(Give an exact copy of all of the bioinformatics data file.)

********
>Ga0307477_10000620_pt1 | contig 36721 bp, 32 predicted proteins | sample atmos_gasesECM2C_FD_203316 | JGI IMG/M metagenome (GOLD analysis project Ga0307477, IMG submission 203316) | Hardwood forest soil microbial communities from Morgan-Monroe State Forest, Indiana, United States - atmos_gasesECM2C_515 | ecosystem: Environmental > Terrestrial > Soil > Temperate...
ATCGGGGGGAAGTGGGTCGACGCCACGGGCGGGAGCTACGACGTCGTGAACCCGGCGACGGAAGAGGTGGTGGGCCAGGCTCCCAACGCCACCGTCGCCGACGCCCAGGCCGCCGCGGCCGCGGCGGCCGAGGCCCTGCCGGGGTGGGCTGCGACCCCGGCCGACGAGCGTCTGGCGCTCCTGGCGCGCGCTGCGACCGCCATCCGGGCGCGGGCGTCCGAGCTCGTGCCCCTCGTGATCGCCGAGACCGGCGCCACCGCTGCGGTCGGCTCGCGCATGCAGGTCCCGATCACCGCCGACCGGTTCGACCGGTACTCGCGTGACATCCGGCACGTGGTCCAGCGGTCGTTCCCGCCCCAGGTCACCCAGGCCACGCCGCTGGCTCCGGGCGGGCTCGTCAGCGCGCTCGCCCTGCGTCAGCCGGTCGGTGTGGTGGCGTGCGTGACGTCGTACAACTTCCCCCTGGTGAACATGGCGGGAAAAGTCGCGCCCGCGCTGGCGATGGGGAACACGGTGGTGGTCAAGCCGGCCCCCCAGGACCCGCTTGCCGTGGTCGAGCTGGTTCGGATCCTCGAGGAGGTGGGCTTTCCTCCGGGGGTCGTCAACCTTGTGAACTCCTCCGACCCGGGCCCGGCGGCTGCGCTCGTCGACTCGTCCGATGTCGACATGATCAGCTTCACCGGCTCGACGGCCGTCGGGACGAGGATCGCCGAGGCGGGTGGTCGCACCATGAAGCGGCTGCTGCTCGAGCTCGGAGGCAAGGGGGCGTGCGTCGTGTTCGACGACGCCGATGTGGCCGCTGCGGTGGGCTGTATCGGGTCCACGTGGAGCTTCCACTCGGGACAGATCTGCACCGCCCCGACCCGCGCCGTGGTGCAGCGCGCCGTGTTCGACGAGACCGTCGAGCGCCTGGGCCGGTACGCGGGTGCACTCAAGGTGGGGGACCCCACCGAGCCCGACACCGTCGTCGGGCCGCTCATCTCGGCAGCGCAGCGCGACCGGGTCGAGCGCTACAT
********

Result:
>Ga0307477_10000620_pt1 | contig 36721 bp, 32 predicted proteins | sample atmos_gasesECM2C_FD_203316 | JGI IMG/M metagenome (GOLD analysis project Ga0307477, IMG submission 203316) | Hardwood forest soil microbial communities from Morgan-Monroe State Forest, Indiana, United States - atmos_gasesECM2C_515 | ecosystem: Environmental > Terrestrial > Soil > Temperate...
ATCGGGGGGAAGTGGGTCGACGCCACGGGCGGGAGCTACGACGTCGTGAACCCGGCGACGGAAGAGGTGGTGGGCCAGGCTCCCAACGCCACCGTCGCCGACGCCCAGGCCGCCGCGGCCGCGGCGGCCGAGGCCCTGCCGGGGTGGGCTGCGACCCCGGCCGACGAGCGTCTGGCGCTCCTGGCGCGCGCTGCGACCGCCATCCGGGCGCGGGCGTCCGAGCTCGTGCCCCTCGTGATCGCCGAGACCGGCGCCACCGCTGCGGTCGGCTCGCGCATGCAGGTCCCGATCACCGCCGACCGGTTCGACCGGTACTCGCGTGACATCCGGCACGTGGTCCAGCGGTCGTTCCCGCCCCAGGTCACCCAGGCCACGCCGCTGGCTCCGGGCGGGCTCGTCAGCGCGCTCGCCCTGCGTCAGCCGGTCGGTGTGGTGGCGTGCGTGACGTCGTACAACTTCCCCCTGGTGAACATGGCGGGAAAAGTCGCGCCCGCGCTGGCGATGGGGAACACGGTGGTGGTCAAGCCGGCCCCCCAGGACCCGCTTGCCGTGGTCGAGCTGGTTCGGATCCTCGAGGAGGTGGGCTTTCCTCCGGGGGTCGTCAACCTTGTGAACTCCTCCGACCCGGGCCCGGCGGCTGCGCTCGTCGACTCGTCCGATGTCGACATGATCAGCTTCACCGGCTCGACGGCCGTCGGGACGAGGATCGCCGAGGCGGGTGGTCGCACCATGAAGCGGCTGCTGCTCGAGCTCGGAGGCAAGGGGGCGTGCGTCGTGTTCGACGACGCCGATGTGGCCGCTGCGGTGGGCTGTATCGGGTCCACGTGGAGCTTCCACTCGGGACAGATCTGCACCGCCCCGACCCGCGCCGTGGTGCAGCGCGCCGTGTTCGACGAGACCGTCGAGCGCCTGGGCCGGTACGCGGGTGCACTCAAGGTGGGGGACCCCACCGAGCCCGACACCGTCGTCGGGCCGCTCATCTCGGCAGCGCAGCGCGACCGGGTCGAGCGCTACAT